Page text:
On Sat, Mar 7, 2020 at 12:01 AM The Well-Tempered Ear wrote:

    > welltemperedear posted: “PLEASE HELP THE EAR. IF YOU LIKE A CERTAIN BLOG > POST, SPREAD THE WORD. FORWARD A LINK TO IT OR, SHARE IT or TAG IT (not > just “Like” it) ON FACEBOOK. Performers can use the extra exposure to draw > potential audience members to an event. And you might even a” >

    Comment by martha g young — March 8, 2020 @ 8:28 pm

    • If you “donate” your ticket back to someone why would they consider giving you a discount and is your action really a donation then?

      Just give it up rather than whine about it. If you cannot afford it, ask for a refund.

      Comment by fflambeau — March 9, 2020 @ 4:38 am

  2. I live just outside Philadelphia, and I am 73. My husband is two years older. We are active and relatively healthy, but not without problems. I regularly attend Philadelphia Orchestra and chamber music concerts and have several tickets to Carnegie Hall this spring.

    I skipped the Philly Orchestra on Friday, and I am missing a Carnegie Hall concert today. For the latter, I would have to travel by NJ Transit train for 1 hour after driving 45 minutes to the station. Then I would wind through Penn Station and take the subway up to 57th St. I am heart broken, but I await more exact news about the virus.

    I had a very bad case of Hong Kong flu (1967?), and I recently found a box of memorabilia with pictures taken of three unknown young relatives of mine, dead of the Spanish flu. I will likely go to one Carnegie concert despite all of this. Concerts are always full of people who have no idea how to cough or sneeze in public. Many times these people cough a lot.

    I won’t ask for a refund.I will consider it a slight donation, and a few more absentees may help them prepare for other ways to enjoy the concerts live via streaming. That’s how I watch European opera whenever possible.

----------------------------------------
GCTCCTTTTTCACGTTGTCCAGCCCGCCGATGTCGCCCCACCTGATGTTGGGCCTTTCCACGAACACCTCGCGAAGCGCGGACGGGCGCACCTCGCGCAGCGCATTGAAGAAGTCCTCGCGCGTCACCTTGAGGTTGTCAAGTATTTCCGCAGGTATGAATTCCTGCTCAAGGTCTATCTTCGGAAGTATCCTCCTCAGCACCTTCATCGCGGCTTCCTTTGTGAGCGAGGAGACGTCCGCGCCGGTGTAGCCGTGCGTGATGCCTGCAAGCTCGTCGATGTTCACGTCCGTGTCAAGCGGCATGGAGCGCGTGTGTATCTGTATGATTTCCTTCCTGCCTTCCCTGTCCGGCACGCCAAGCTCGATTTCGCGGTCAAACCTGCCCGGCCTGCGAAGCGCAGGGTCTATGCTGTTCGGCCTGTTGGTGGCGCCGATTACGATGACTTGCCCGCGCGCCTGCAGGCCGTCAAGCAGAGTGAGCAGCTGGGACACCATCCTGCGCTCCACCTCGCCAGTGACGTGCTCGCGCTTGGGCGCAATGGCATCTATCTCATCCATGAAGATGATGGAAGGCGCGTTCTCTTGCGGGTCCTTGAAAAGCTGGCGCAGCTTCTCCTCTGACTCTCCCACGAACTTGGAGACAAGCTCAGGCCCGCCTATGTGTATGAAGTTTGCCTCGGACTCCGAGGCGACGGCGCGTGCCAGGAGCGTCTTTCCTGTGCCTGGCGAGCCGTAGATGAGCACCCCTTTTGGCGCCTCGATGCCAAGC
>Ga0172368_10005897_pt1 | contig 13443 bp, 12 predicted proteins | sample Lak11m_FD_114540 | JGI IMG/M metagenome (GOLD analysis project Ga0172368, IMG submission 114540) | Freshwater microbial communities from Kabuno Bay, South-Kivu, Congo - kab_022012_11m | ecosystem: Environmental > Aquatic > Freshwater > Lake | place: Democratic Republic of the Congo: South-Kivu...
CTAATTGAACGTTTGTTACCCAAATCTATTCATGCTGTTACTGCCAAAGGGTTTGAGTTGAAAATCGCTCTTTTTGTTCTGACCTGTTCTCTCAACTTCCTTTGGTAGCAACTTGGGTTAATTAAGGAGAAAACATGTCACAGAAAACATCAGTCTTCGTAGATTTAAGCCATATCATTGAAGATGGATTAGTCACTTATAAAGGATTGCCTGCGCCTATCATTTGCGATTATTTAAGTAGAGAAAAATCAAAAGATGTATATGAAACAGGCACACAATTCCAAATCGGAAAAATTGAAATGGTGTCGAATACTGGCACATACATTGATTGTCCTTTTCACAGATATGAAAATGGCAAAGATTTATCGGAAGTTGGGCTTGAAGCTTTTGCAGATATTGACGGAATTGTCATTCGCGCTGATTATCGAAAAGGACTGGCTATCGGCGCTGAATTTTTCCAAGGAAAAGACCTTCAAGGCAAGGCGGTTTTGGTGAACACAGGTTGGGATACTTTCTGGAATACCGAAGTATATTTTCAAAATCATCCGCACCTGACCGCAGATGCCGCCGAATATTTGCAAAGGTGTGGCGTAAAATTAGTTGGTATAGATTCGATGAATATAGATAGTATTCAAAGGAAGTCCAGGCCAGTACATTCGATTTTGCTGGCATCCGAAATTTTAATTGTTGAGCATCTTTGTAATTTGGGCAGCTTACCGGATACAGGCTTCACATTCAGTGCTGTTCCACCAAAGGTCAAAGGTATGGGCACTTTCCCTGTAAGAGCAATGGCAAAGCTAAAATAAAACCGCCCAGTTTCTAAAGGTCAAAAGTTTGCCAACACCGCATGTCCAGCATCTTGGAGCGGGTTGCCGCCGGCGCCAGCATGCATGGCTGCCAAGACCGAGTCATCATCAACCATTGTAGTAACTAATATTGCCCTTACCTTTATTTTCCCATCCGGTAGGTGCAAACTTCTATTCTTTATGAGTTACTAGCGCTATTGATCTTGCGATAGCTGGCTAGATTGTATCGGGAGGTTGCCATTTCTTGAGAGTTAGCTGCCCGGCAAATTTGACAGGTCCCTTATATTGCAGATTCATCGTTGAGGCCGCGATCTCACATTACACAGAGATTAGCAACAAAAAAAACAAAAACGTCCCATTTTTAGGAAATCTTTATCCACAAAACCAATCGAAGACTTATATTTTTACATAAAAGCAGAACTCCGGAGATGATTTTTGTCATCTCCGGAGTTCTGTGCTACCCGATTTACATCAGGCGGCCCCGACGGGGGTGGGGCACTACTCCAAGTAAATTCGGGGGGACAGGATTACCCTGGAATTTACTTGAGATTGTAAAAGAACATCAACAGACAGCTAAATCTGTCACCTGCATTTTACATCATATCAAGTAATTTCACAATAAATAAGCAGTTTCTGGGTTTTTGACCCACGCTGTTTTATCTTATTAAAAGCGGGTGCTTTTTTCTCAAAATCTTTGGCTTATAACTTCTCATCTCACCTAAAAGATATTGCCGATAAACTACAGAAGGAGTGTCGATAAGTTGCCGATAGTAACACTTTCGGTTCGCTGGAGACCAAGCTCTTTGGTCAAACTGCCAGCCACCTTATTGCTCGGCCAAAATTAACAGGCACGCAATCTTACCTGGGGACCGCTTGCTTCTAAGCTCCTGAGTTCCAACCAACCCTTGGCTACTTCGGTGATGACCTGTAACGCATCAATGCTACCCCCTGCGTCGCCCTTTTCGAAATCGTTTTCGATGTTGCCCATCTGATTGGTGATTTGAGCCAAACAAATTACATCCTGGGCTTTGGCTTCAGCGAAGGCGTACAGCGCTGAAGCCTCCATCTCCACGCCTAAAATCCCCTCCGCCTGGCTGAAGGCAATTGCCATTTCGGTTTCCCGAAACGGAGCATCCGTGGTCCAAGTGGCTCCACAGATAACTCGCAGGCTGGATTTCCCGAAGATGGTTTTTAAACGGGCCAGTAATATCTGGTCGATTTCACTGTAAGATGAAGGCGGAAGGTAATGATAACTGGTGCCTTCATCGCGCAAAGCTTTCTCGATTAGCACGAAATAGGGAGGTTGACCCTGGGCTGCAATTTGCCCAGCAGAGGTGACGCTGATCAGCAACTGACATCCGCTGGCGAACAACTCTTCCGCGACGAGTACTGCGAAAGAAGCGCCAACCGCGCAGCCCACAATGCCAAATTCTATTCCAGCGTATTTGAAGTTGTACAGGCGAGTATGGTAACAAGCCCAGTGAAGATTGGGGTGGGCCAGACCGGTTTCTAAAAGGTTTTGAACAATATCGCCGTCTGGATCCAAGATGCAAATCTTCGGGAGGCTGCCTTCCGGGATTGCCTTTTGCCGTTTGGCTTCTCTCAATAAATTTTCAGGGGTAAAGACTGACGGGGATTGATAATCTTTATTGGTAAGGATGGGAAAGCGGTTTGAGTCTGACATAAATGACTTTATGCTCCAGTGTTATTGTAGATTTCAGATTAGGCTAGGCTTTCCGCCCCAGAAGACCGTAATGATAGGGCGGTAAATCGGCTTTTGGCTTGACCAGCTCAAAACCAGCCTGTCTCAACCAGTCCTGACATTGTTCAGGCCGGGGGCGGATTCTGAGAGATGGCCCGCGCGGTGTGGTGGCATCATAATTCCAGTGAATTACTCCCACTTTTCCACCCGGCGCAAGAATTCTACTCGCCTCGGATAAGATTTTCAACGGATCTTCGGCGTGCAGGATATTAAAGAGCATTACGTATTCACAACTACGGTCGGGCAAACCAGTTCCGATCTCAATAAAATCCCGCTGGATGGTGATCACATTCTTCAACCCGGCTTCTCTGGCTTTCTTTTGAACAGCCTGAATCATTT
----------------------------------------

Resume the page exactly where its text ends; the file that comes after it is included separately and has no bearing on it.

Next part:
This will not be the last virus, and if our government doesn’t show more sense with medical and scientific research funding and universal health insurance, our globalized world will suffer.

    Comment by Marilyn Quinn — March 8, 2020 @ 12:32 pm

    • Well put, Marilyn. Best wishes to you and yours.

      Comment by fflambeau — March 8, 2020 @ 7:53 pm

  3. As someone who definitely falls into the major categories (over 60, and with a somewhat compromised immune system, my personal feeling is that no, I am NOT going to avoid the concerts I can afford to go to, as long as I can go to them.

    Last night’s MSO performance is a case in point. I wanted very badly to go, and a friend called me and said that she and her husband would not be going, did I want to have the tickets? Well, hell yeah!!

    We went, and enjoyed the concert thoroughly, especially the point in the 1st movement of the Mendelssohn where the orchestra comes back in at the end of the cadenza, and Mr. Pouliot went into an almost bluegrass style of movement during the arpeggios he was playing. I practically fell off my chair trying so hard not to burst out laughing!